Peculiar shield with catching hook, used by the Santali people of Bengal.
Ahead of langet 3.5 mm
Middle 3 mm
5 cm from tip 1.5 mm
Base 41 mm
Ahead of langet 37 mm
Middle 30.5 mm
5 cm from tip 22 mm
3.5 cm from hilt
Iron, steel, silver
Blade; Solingen, Germany
Blade 17th century
Hilt 17th to early 18th century
United Kingdom antique art market
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Patá probably comes from the word patta (पत्ता) meaning "leaf".
The patá is a large gauntlet sword, sometimes found with European import blades like this one. It is strongly associated with the Maratha who call it dandpatta.1 The Maratha empire (1674-1818) rose to prominence in the 17th century and defeated the long-established Mughal empire in the North. Its use was however not confined to the Marathas, and is described in use by many people of India:
"The huge gauntlet swords -Patta- used by the Nagas or military monks of Jeypore,
and by Mahrattas, have large steel gauntlets." 2
-Thomas Holbein Hendley, 1892
"Used by the Sikhs in their sword play, and by the Mohamedans at the festival of the Mohurrum. Also by Mahrattas of Southern India." 3
-Lord Egerton of Tatton, 1880
For more information on patá, see my glossary article: Patá.
Notes to introduction
1. P. S. Rawson; The Indian Sword, Herbert Jenkins LTD, London, 1968. Page 46.
2. Thomas Holbein Hendley; Damascening on Steel or Iron as Practised in India, W. Griggs & Son Ltd, Elm House, Hanover Street, London. 1892. Page 10.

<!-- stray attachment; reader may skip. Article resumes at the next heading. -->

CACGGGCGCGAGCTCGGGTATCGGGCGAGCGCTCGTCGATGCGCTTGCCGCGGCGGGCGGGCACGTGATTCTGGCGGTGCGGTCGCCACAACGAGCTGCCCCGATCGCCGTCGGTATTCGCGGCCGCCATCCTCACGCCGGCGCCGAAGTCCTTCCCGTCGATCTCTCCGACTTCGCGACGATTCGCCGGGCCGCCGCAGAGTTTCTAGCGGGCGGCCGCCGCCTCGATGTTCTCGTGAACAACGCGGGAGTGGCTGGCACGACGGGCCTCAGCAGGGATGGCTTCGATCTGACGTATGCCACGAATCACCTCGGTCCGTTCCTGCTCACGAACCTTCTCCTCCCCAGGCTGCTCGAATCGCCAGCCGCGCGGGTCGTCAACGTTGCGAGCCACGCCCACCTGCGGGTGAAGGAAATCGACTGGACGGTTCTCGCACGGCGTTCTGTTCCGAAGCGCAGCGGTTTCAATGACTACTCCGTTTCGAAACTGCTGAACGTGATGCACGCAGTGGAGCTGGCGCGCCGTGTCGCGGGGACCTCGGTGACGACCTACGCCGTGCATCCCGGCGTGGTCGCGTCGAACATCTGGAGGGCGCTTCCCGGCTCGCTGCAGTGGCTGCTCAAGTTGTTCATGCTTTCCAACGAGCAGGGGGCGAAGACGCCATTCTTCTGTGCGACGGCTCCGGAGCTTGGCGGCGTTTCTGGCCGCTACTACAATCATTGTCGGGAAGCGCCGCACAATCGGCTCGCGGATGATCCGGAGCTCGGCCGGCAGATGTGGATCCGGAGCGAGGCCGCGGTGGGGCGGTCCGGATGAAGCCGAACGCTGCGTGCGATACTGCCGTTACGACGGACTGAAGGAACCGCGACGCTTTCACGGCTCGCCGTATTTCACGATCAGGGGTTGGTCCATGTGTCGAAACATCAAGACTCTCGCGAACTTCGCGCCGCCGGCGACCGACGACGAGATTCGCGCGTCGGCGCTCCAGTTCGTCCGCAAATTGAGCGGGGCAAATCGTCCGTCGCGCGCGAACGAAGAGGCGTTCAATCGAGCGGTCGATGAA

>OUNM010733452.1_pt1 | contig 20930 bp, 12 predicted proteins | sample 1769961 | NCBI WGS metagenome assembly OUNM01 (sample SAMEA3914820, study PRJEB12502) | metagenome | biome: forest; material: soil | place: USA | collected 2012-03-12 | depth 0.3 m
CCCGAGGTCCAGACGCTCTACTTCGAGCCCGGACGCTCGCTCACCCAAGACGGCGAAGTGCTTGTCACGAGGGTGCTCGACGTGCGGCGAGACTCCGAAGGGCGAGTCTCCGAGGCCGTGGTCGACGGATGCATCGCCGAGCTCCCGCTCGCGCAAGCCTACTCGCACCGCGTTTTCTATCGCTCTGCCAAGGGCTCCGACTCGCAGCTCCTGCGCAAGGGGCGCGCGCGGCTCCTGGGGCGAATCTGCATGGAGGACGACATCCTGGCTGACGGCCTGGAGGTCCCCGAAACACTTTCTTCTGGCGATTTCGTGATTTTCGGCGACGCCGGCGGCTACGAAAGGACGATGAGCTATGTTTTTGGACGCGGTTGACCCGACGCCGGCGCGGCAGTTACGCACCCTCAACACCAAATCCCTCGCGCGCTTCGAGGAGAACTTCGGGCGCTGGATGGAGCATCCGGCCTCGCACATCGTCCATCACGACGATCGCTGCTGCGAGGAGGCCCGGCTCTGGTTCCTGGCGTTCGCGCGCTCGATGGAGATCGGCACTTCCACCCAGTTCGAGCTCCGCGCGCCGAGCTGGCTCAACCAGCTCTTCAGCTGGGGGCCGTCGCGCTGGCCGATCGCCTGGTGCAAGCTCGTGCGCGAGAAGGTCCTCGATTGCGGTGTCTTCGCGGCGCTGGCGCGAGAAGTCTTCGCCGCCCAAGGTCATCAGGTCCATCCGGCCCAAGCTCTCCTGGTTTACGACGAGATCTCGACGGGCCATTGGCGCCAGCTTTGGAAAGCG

3. Lord Egerton of Tatton; Indian and Oriental Arms and Armour. Dover Publications; Revised edition, 2002. Page 110.
A large patá with a European riding sword blade, made around the mid 17th century. The large, flexible blade of lenticular cross section has a wide, single center groove.
It is marked:
Because the langet covers a portion of the blade, only the last three letters of Abraham are visible. There are two extra holes in the blade, plugged with silver, that suggest it was mounted earlier on a different patá.
A rather similar patá, also with Abraham Stamm Solingen blade, is described and depicted by Lord Baden Powell.
European import blades were prized possessions, primarily in the 17th century because they offered a kind of lightness and flexibility that could not yet be achieved with local steel. Wootz for example is an excellent steel that can take an impressive edge but it was brittle compared to the better European swords, and therefore unsuited for very long and thin straightswords. Indian sword makers would catch up soon though, and by the next century they could themselves make such blades as well, of forge folded steel.
The blade is held between two thick langets with pronounced center ridge for added rigidity, riveted in place with three rivets.
The steel gauntlet is polished bright on the outside and with patination and hammer marks on the inside. The edges are strengthened with a band of metal with decorative piercing and engraving. Although some of the details are worn, you can still see it's a quality piece with attention to details like a raised rib at the edge of the gauntlet.
The surface shows some hints of a peculiar pattern in the steel, perhaps hinting towards pattern welding.
The handle bar is riveted in place with two rivets, each with a flower-shaped washer. A sturdy chain secures the lower arm.
A good example of an earlier fighting patá of the 17th to early 18th century with a European, Solingen-made blade that was highly prized in India at the time.
1. Lord Baden Powell; Indian Arms and Armour. Published in The Journal of Indian Art Vol IV. W. Griggs & Sons, London. 1896. Pages 103-127.
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